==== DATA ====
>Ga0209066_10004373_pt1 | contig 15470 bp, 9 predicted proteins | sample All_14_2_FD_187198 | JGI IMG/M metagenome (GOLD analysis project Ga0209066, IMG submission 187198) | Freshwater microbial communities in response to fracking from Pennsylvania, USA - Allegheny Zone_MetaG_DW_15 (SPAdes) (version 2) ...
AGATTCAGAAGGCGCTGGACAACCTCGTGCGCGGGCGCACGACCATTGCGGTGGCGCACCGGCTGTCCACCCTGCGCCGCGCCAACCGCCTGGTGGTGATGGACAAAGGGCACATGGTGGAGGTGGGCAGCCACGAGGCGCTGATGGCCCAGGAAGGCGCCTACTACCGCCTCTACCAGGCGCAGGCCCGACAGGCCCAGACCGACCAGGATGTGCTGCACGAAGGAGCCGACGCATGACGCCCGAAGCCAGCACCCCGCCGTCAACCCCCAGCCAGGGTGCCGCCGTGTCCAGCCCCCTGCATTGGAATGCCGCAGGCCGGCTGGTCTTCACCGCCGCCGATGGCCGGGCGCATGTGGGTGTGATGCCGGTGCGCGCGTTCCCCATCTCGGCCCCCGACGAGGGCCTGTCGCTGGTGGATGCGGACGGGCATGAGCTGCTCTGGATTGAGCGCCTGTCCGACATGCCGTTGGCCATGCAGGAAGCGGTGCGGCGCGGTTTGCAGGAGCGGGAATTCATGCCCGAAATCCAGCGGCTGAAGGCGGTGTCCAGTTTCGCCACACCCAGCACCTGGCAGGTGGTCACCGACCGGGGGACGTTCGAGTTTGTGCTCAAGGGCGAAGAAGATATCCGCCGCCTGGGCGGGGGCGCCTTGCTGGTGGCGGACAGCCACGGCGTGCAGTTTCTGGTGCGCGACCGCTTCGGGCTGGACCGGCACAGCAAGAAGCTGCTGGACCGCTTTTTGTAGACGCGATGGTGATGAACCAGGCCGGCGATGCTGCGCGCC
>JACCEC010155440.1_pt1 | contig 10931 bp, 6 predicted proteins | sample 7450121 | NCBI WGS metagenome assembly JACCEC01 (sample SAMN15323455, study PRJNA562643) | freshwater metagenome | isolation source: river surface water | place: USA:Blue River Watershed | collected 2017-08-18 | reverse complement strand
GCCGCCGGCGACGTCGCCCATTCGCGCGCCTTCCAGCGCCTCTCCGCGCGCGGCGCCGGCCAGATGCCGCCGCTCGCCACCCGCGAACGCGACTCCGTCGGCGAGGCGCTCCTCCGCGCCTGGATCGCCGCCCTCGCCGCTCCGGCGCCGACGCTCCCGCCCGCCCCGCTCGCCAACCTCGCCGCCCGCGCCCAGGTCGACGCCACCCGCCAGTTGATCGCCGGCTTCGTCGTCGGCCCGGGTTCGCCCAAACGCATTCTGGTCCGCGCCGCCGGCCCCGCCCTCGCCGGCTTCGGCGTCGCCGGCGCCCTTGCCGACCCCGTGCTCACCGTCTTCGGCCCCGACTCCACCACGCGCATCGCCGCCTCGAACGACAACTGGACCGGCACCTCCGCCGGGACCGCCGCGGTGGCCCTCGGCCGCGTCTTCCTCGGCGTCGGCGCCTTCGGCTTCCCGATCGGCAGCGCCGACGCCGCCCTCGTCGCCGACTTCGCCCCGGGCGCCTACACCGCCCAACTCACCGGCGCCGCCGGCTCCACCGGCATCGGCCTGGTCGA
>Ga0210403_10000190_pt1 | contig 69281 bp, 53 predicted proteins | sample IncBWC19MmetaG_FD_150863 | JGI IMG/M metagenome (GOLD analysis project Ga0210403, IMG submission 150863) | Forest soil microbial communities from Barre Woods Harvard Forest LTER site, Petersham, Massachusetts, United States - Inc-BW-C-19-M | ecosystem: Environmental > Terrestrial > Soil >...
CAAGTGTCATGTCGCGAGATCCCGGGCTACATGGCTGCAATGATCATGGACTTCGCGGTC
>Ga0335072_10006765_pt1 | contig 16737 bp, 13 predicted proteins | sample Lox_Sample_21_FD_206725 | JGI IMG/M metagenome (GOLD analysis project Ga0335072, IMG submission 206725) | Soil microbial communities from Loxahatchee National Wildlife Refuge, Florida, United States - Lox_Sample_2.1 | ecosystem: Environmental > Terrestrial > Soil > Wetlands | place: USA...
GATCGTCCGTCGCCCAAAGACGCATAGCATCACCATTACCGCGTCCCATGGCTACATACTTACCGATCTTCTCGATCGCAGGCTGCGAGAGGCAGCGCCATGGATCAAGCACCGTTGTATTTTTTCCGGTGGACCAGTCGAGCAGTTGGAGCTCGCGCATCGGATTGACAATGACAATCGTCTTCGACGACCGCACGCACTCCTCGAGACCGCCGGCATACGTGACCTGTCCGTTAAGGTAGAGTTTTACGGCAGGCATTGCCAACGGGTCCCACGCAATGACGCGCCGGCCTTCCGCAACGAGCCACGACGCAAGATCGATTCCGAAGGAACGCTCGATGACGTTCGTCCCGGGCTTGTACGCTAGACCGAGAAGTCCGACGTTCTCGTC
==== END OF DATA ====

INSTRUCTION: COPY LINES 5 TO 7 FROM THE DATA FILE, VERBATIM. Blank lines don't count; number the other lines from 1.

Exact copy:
>Ga0210403_10000190_pt1 | contig 69281 bp, 53 predicted proteins | sample IncBWC19MmetaG_FD_150863 | JGI IMG/M metagenome (GOLD analysis project Ga0210403, IMG submission 150863) | Forest soil microbial communities from Barre Woods Harvard Forest LTER site, Petersham, Massachusetts, United States - Inc-BW-C-19-M | ecosystem: Environmental > Terrestrial > Soil >...
CAAGTGTCATGTCGCGAGATCCCGGGCTACATGGCTGCAATGATCATGGACTTCGCGGTC
>Ga0335072_10006765_pt1 | contig 16737 bp, 13 predicted proteins | sample Lox_Sample_21_FD_206725 | JGI IMG/M metagenome (GOLD analysis project Ga0335072, IMG submission 206725) | Soil microbial communities from Loxahatchee National Wildlife Refuge, Florida, United States - Lox_Sample_2.1 | ecosystem: Environmental > Terrestrial > Soil > Wetlands | place: USA...